Date of Award
Honors Bachelor of Arts
Dr. Sabrice Guerrier
A cell’s shape directly affects how it behaves as one’s structure directly correlates to its function. The shape of cells and organelles is driven in part by the lipid bilayer that makes up their membranes. The process by which cells systematically adjust the types of lipids in membranes to facilitate changes in membrane shape remain uncertain. In our research, we aimed to address this issue by studying the role of lipid transfer proteins in the ciliate, Tetrahymena thermophilia. Specifically, we focus on the process of cell-cell fusion during mating in Tetrahymena as this requires a drastic change in membrane shape at a specific time and place along the cell membrane. Using methyl-β-cyclodextrin (MBCD), we showed that the curvature accommodating lipid, cholesterol, is required for mating in Tetrahymena. Through bioinformatics analysis, we were able to identify a potential cholesterol transfer protein, TTHERM_ 00129660 (YSP1-2), that is expressed during the fusion process and that contains domains consistent with membrane binding and deformation as well as lipid transfer. We were able to clone this gene and its key functional domains with a yellow fluorescent protein with the goal of determining their function and localization. Future experiments involve determining the localization and function of domains within YSP1-2, as well as testing the effects of cholesterol sequestration on cell-cell fusion specifically. Importantly, we think that because of the conservation and importance of cell-cell fusion in higher eukaryotes, we believe that the information that we glean from this research can be applicable to the broader understanding of cell-cell fusion.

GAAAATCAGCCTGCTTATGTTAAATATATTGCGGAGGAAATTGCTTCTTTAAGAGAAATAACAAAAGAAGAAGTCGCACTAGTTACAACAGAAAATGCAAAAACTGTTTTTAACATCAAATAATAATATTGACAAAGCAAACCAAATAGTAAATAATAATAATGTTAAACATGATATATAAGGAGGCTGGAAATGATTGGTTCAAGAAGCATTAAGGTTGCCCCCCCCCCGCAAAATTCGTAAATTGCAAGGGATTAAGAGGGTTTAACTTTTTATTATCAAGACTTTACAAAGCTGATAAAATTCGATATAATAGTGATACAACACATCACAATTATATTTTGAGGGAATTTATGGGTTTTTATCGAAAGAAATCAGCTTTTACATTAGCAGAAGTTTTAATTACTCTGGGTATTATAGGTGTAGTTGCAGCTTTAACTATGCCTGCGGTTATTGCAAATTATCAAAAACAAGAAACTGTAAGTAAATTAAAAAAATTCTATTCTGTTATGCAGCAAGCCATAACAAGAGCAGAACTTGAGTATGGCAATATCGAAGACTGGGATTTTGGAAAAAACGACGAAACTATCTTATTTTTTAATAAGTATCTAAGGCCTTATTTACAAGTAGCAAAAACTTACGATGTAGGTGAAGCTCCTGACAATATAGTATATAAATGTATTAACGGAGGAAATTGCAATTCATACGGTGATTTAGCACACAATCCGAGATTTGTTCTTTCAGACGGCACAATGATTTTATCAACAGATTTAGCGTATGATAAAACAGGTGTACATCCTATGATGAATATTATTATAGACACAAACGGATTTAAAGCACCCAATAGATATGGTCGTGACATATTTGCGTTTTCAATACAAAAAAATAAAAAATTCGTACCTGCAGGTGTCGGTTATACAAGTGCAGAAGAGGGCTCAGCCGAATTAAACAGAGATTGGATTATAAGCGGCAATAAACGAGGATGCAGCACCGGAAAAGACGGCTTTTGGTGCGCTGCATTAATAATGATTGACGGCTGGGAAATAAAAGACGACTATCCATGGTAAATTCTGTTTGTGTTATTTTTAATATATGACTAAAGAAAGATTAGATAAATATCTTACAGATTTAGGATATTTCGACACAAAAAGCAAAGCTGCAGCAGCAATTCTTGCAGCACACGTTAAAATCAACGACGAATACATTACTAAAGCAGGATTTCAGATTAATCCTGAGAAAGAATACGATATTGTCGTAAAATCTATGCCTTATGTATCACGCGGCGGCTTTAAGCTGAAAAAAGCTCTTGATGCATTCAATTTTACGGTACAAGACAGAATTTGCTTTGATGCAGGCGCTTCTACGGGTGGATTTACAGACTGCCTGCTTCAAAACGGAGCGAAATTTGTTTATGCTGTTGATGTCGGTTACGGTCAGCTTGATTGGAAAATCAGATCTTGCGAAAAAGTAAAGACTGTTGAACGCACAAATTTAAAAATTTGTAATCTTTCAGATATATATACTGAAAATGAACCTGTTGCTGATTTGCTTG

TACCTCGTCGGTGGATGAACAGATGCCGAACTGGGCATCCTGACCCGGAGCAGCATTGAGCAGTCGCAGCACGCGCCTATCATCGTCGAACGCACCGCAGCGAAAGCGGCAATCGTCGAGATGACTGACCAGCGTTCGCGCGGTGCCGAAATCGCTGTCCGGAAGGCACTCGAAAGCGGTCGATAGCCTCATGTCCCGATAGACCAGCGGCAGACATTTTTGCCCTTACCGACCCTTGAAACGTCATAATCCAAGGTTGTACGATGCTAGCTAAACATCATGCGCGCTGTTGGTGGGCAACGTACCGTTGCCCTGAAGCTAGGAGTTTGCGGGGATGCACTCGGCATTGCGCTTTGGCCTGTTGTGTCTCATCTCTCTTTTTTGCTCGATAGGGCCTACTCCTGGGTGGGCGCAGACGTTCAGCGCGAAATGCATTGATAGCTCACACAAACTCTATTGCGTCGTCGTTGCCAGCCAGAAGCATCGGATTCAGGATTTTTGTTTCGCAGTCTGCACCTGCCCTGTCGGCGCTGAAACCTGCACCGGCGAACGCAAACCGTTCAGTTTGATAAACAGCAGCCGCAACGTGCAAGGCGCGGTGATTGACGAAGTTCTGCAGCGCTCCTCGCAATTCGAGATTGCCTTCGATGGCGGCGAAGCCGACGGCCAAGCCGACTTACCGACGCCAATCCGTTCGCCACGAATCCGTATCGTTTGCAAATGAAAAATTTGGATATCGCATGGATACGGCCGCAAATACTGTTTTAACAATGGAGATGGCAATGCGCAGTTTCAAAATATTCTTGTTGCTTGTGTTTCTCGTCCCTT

Kusibab, Natasha D., "Identifying the role of cholesterol and the cholesterol transfer protein, YSP1-2, in cell-cell fusion in Tetrahymena thermophila" (2022). Honors Program Theses. 181.